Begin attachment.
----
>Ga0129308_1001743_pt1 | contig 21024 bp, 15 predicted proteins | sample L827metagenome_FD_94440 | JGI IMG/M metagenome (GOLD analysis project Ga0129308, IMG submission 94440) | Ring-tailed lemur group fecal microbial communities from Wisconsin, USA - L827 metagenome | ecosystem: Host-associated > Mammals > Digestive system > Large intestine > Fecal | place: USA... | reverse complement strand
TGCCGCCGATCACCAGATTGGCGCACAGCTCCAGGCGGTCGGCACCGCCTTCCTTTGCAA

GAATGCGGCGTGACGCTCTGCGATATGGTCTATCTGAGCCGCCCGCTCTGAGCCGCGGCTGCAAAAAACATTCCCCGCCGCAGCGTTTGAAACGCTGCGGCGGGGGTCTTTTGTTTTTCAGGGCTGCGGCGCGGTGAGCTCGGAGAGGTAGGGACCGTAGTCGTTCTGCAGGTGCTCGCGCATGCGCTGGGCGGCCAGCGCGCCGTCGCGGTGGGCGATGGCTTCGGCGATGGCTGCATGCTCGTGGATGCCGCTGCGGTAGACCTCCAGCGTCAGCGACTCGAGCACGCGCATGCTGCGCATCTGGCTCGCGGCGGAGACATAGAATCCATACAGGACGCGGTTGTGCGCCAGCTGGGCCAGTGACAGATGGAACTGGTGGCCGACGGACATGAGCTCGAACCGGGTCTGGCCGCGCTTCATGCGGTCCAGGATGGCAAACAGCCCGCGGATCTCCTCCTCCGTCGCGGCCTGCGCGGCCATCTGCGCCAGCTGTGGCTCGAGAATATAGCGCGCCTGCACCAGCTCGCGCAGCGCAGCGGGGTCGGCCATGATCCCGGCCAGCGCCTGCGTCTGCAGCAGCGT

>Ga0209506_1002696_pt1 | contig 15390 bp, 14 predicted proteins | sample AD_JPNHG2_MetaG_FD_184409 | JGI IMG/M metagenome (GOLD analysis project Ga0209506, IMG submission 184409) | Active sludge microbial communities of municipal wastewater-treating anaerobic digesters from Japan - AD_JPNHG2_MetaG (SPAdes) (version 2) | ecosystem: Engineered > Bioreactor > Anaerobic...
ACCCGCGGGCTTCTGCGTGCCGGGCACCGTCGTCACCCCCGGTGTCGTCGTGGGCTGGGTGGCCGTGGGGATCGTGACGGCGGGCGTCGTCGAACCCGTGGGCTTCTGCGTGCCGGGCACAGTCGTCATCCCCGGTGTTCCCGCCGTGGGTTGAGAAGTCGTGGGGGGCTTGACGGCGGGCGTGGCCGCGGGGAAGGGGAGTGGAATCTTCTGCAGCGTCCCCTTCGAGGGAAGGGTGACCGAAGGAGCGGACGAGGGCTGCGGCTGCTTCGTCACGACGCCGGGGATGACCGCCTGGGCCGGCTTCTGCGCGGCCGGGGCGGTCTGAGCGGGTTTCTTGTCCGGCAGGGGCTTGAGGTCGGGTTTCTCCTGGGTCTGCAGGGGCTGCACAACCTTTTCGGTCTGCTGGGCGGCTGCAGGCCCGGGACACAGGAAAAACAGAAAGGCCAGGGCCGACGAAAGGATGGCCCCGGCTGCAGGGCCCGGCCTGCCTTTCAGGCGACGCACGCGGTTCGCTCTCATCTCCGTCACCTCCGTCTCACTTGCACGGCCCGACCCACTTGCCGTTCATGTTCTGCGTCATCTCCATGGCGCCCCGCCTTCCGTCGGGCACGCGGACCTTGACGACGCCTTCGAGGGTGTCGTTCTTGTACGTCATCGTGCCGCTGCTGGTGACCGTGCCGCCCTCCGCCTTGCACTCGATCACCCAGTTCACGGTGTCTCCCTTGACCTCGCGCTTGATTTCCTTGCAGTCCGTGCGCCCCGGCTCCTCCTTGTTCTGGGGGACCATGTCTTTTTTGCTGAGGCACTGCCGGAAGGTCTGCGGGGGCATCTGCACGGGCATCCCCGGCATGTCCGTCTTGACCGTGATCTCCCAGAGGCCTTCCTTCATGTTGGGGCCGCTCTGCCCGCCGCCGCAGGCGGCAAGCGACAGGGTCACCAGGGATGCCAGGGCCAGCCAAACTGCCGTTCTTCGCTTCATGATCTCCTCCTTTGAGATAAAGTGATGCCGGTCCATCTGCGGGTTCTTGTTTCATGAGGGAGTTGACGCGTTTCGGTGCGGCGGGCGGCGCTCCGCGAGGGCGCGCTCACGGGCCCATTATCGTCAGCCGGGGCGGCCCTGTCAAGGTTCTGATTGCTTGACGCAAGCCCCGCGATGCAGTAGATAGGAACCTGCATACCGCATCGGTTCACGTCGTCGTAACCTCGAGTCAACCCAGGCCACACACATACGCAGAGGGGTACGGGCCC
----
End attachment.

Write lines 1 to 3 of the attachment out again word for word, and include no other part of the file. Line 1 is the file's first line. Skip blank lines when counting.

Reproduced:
>Ga0129308_1001743_pt1 | contig 21024 bp, 15 predicted proteins | sample L827metagenome_FD_94440 | JGI IMG/M metagenome (GOLD analysis project Ga0129308, IMG submission 94440) | Ring-tailed lemur group fecal microbial communities from Wisconsin, USA - L827 metagenome | ecosystem: Host-associated > Mammals > Digestive system > Large intestine > Fecal | place: USA... | reverse complement strand
TGCCGCCGATCACCAGATTGGCGCACAGCTCCAGGCGGTCGGCACCGCCTTCCTTTGCAA

GAATGCGGCGTGACGCTCTGCGATATGGTCTATCTGAGCCGCCCGCTCTGAGCCGCGGCTGCAAAAAACATTCCCCGCCGCAGCGTTTGAAACGCTGCGGCGGGGGTCTTTTGTTTTTCAGGGCTGCGGCGCGGTGAGCTCGGAGAGGTAGGGACCGTAGTCGTTCTGCAGGTGCTCGCGCATGCGCTGGGCGGCCAGCGCGCCGTCGCGGTGGGCGATGGCTTCGGCGATGGCTGCATGCTCGTGGATGCCGCTGCGGTAGACCTCCAGCGTCAGCGACTCGAGCACGCGCATGCTGCGCATCTGGCTCGCGGCGGAGACATAGAATCCATACAGGACGCGGTTGTGCGCCAGCTGGGCCAGTGACAGATGGAACTGGTGGCCGACGGACATGAGCTCGAACCGGGTCTGGCCGCGCTTCATGCGGTCCAGGATGGCAAACAGCCCGCGGATCTCCTCCTCCGTCGCGGCCTGCGCGGCCATCTGCGCCAGCTGTGGCTCGAGAATATAGCGCGCCTGCACCAGCTCGCGCAGCGCAGCGGGGTCGGCCATGATCCCGGCCAGCGCCTGCGTCTGCAGCAGCGT